As Orange County supervisors open the first of three public hearings on their 1990-91 budget today, they do so under a cloud of uncertainty cast by the political stalemate in Sacramento.
The county handles about $37 million from the state government every month, and as long as the governor and Legislature are at odds, no one can really know how much money the county will have at its disposal for the coming year. The state today enters its 25th day without a fiscal 1991 budget.
Even if the state resolves its budget crisis soon, it would still be some time before county officials would have a clear idea of the funding they can expect for local programs.
"This is creating great uncertainty," said County Administrative Officer Ernie Schneider, who drafted a letter to the supervisors Tuesday warning them of the problems being created by the state government standoff. "We don't even know what kind of revenue we have to deal with."
The standoff, along with the prospect of deep cuts in the state budget for this fiscal year, is making some county budget planners nervous. Officials have raised concerns about the government's long-term ability to keep services afloat: So far, the county has had to cover one month's worth of state services without reimbursement from Sacramento, and it may have to pick up another if the deadlock continues.
The county dipped into its cash reserves to pay $25 million for the services this month. Although the county expects to be reimbursed, it loses interest money when it has to tap into its own reserves, which stand at between $80 million and $117 million.
"If this goes on until the end of August, we'll get really worried," said Ronald S. Rubino, the associate county administrative officer who oversees the budget.
Moreover, the state budget impasse and the likelihood of cuts in this fiscal year's budget come at a time when the county is battling a huge shortfall--$36.2 million overall, even after department budget requests were slashed by about 5%. Further cuts are bound to bite deeply.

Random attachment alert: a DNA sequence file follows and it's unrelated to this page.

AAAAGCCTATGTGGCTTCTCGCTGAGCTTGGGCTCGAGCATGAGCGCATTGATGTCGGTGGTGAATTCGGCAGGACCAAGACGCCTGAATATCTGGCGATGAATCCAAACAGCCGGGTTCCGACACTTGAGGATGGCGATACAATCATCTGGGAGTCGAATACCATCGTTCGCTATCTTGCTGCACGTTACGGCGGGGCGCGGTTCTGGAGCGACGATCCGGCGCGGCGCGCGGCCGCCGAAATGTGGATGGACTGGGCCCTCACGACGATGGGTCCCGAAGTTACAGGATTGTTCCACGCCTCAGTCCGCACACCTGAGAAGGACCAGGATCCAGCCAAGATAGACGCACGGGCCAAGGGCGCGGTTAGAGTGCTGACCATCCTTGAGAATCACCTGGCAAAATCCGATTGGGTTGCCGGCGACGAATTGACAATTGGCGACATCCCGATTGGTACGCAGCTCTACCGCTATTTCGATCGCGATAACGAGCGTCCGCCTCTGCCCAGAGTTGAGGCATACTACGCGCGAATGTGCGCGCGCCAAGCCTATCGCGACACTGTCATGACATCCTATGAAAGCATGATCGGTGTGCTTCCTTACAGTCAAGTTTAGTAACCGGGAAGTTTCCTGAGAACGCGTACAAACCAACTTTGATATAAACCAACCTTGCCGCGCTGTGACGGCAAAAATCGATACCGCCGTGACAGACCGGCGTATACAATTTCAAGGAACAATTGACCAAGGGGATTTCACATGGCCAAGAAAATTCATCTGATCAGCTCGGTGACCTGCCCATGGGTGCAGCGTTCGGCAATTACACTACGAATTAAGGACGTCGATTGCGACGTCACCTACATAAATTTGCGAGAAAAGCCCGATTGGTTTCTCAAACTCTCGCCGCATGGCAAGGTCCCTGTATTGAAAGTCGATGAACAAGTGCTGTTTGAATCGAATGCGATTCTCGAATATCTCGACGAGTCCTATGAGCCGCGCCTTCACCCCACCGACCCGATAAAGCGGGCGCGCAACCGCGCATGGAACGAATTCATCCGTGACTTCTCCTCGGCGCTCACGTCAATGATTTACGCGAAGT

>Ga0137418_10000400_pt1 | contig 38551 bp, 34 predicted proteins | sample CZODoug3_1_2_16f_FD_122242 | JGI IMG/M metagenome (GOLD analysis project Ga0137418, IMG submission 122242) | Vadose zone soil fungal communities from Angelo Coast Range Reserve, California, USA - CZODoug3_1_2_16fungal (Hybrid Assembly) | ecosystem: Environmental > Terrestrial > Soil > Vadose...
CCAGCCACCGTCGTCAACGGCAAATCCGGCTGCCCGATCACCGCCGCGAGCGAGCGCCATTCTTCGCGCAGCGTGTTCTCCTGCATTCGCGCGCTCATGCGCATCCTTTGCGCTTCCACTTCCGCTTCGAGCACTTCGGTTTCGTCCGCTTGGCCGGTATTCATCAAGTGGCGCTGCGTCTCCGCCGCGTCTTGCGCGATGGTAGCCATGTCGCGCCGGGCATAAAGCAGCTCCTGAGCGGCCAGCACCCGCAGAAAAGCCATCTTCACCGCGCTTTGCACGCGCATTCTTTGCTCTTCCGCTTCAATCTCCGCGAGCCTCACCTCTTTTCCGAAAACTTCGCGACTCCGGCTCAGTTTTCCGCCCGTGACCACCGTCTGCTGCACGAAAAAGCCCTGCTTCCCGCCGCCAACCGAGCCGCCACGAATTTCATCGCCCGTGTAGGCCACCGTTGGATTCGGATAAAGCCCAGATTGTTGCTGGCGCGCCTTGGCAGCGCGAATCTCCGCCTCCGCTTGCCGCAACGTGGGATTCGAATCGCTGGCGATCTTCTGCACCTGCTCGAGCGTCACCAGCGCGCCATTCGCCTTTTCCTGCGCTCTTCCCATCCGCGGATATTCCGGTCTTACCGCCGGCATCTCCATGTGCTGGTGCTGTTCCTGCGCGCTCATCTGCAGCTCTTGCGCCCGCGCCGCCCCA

Already jammed courtrooms could become more crowded; environmental management functions such as processing development requests could become more overburdened; law enforcement services could be cut back; construction on new projects--including sorely needed jails--might have to be postponed.
"The only word that I can use to summarize this whole thing is devastating," said Supervisor Don R. Roth. "I've had a steady stream of people coming to me and saying they need more money in their budgets, but I just don't know where it's going to come from."
In past years, last-minute state allocations have allowed the county to patch over its budget problems, but the prospects of that happening this year seem remote. The state, with a shortfall of $3.6 billion, has its own red ink to erase.
If the state's budget trims the allocations for county programs, the local government could face even harder times: Health care and social services would probably take the hardest hits.
Health Care Agency figures are still speculative, since so much of that department's money comes from the state. Preliminary estimates, however, suggest that it could lose between $11 million and $18 million--money that probably would have gone to providing care for indigent people.
The Sheriff's Department, whose budget is not as closely linked to the state's, is already being asked to trim its $141.1-million budget request by $5.4 million. That is the largest suggested cut for any county department, Rubino said.
"If we were to take those cuts, it would hurt our services in all areas," Undersheriff Raul Ramos said. Ramos added that sheriff's officials are meeting with the county administrative officials to try to negotiate a smaller cut.
Among the unresolved questions for the county are whether cuts in county services will translate into a widespread layoff of workers--a prospect that surfaces every year during budget deliberations but that rarely materializes.
"The last three years in a row we've yelled layoffs, and some last-minute money has come through," Roth said. "It's too early to make that judgment, and I certainly don't want to cry wolf to our county family."
Likewise, Rubino, although warning that the cuts will need to come from somewhere, said he believes that they can be handled without laying off many workers. Some of the county's 15,000 employees could find themselves in new jobs, and many proposed positions would go would go unfilled, he said, "but I really believe and hope it can be managed while avoiding layoffs."